the prophet to Bethlehem. “Find a man named Jesse,” God said,
“one of his sons will be the new king.” Samuel looked at seven of Jesse’s sons.
They looked handsome and strong. “Not them,” God said. “I don’t care about looks.
I care about what’s in a person’s heart.” Jesse sent for his youngest son, David,
who was tending sheep in the fields. Samuel saw him and God said,
“He is the one!” So David was anointed the new king. Some time later,
Israel fought the Philistines. A giant Philistine soldier called Goliath, challenged the Israelites
to send a champion to fight him. But the Israelites were all too afraid. David brought food to
his brothers in the army. He heard Goliath’s challenge
and was not afraid. “How dare he defy God’s army?”
asked David. “I will fight him!” Surprised, King Saul
offered David his armor. “No,” said David. “God helped me kill wild beasts.
He will help me against Goliath, too!” David took five stones and a sling. “Am I a dog?” Goliath roared. “You send this stick of a boy to fight me!” “You have a spear,” said David,
“but I have the help of Israel’s God!” David put a stone
into the sling and threw it. It struck Goliath’s forehead
and knocked him down. The Israelites defeated the Philistines. With God’s help, David was a hero! God’s people disobeyed Him; so He let their enemies
take them into captivity. They destroyed Jerusalem and carried away
many of the Jews to their own country, Babylon. Daniel was one of the Jews in Babylon. He trusted God and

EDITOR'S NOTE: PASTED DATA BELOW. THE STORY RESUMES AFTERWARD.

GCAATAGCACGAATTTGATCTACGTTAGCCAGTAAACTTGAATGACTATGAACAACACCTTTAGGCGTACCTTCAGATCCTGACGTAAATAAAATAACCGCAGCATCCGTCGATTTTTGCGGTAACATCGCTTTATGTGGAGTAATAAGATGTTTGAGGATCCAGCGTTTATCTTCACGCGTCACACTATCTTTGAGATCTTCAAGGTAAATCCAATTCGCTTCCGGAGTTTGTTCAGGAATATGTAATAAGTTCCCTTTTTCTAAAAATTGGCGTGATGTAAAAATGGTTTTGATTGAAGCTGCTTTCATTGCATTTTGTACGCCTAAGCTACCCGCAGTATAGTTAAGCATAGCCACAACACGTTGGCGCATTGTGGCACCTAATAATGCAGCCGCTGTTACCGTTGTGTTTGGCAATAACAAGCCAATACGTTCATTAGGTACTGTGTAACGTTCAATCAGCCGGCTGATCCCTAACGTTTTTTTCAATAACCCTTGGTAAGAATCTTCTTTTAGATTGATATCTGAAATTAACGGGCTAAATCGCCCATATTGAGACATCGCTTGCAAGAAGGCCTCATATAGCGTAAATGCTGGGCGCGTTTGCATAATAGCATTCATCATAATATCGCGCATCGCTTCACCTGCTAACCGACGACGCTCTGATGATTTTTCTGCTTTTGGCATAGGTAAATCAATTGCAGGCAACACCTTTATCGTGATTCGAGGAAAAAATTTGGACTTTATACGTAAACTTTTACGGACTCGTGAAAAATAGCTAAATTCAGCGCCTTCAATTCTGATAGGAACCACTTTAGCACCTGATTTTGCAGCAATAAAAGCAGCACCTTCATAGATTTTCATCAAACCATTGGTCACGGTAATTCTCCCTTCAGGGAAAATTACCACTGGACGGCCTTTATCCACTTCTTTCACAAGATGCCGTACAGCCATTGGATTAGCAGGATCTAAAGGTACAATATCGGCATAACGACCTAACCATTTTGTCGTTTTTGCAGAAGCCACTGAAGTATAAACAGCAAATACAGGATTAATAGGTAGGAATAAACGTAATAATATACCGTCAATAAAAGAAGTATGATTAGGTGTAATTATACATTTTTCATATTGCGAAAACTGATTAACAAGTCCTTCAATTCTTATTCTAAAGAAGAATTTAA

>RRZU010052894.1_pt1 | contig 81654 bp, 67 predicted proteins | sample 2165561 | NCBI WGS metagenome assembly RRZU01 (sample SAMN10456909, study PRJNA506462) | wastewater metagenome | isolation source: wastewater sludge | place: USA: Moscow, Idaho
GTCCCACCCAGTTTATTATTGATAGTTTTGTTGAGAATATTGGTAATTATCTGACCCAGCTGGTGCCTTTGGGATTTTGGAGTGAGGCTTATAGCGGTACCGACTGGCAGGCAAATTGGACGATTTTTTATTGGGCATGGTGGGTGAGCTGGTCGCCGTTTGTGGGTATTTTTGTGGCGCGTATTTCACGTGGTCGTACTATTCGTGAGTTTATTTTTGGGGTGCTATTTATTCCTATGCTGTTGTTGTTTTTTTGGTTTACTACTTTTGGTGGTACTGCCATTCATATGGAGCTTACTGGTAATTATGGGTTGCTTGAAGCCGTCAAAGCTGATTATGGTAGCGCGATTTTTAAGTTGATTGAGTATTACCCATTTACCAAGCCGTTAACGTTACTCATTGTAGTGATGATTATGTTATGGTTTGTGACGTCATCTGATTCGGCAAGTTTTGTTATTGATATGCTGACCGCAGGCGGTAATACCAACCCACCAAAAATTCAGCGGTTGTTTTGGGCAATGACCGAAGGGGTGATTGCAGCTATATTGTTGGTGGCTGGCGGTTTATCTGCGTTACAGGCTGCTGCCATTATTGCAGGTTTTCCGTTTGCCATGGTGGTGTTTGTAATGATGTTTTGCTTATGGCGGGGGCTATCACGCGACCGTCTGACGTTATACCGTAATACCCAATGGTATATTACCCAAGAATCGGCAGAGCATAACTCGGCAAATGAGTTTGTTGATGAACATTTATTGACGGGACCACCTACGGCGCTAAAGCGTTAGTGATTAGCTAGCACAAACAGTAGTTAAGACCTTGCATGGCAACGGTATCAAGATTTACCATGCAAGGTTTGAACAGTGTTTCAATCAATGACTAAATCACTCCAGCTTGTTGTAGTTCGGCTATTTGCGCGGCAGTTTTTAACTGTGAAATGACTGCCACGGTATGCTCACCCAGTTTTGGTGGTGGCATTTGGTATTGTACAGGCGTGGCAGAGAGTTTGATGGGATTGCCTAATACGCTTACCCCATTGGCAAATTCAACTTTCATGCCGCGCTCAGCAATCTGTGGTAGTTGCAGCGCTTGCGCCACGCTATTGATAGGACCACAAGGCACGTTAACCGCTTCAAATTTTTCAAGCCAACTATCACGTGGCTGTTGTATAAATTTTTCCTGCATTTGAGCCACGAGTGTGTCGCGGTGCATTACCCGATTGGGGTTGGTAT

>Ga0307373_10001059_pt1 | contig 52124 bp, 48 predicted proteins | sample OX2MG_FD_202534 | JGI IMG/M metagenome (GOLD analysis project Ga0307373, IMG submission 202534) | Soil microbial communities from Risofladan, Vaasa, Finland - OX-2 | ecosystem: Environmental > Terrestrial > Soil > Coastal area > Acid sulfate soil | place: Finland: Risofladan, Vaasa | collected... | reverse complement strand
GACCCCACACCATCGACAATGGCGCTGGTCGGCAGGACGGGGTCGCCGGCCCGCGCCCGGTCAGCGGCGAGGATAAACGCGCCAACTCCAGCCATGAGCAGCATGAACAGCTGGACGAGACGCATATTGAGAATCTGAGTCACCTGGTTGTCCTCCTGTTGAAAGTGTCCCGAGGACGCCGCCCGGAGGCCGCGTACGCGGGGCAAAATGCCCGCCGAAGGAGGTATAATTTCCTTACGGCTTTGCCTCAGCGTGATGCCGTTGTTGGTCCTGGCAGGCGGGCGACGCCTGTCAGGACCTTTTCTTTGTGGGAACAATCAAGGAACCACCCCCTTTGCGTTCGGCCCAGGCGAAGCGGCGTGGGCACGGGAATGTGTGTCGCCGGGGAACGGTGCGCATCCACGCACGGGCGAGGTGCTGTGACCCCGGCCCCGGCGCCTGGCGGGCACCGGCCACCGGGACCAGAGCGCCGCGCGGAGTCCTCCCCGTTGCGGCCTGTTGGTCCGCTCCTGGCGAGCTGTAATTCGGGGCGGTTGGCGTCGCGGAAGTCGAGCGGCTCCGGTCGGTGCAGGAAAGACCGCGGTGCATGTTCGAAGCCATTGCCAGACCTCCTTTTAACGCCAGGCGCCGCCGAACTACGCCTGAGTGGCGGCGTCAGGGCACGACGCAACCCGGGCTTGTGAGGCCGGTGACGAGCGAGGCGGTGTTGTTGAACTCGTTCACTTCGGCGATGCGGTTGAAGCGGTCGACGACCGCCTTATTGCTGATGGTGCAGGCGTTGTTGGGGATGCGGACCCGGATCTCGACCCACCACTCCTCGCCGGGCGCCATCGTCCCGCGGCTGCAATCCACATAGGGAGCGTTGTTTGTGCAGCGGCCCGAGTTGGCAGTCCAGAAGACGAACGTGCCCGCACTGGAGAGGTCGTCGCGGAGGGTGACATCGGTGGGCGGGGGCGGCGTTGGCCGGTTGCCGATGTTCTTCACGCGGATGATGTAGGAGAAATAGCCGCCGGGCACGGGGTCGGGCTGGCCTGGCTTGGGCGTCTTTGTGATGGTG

prayed to Him three times a day. God blessed Daniel, and he became
a powerful leader in that country. Some leaders were jealous of Daniel,
so they made a new law. People could only pray to King Darius. Whoever disobeyed would be
thrown into a lion’s den. Drarius agreed. Daniel still prayed to God and was arrested. Darius was sad, he liked Daniel. He realized he’d been tricked
but couldn’t change the law. Daniel was thrown to the lions. The lions roared and crept up to Daniel. Then an angel arrived!
It was God who sent him. The angel shut the lions’ mouths. Daniel spent the night there, unharmed. At daybreak,
Darius went to see if Daniel was alive. “God sent an angel to save me,”
Daniel said. The king was thrilled.
Daniel was pulled out of the den. Then King Darius had
Daniel’s enemies thrown into the den. The lions gobbled them up! King Darius told everyone in his kingdom
to honor Daniel’s powerful, living God. Esther was the Queen of Persia. Even her husband, King Xerxes,
didn’t know her secret. Esther was Jewish. Esther’s cousin, Mordecai,
worked at the palace and looked out for her. Xerxes’ advisor, Haman,
received a great reward. He was very proud. Everyone except Mordecai
bowed down to him. Haman was insulted.
He vowed to kill Mordecai and all the Jews! Haman told Xerxes that the Jews
were dangerous and should die. Xerxes agreed and set a day to kill them. Mordecai was terrified
and sent a message to Queen Esther. “Change the king’s mind,”
said Mordecai. “If I go to him without his invitation
he can have me killed,”Esther replied. “Perhaps you were made queen
just for this moment,” said Mordecai. Esther bravely agreed to try.
She went to the throne room. King Xerxes was amazed
by her beauty and invited her in. “Can we have dinner
with Haman?” she asked. Haman was building
a big gallows in his back yard. He planned to hang Mordecai on it. Then the king’s invitation arrived,
so Haman went to the palace for dinner. “A man wants to kill me and
my people, the Jews,” Esther told Xerxes. “Kill the Jews!” cried the King,
“That man is you, Haman”. “Guards! Put him to death.” So Haman was hanged on
the gallows he’d built for Mordecai. Because of Esther, the Jews were saved! They celebrated with a great feast,
which they observe to this day.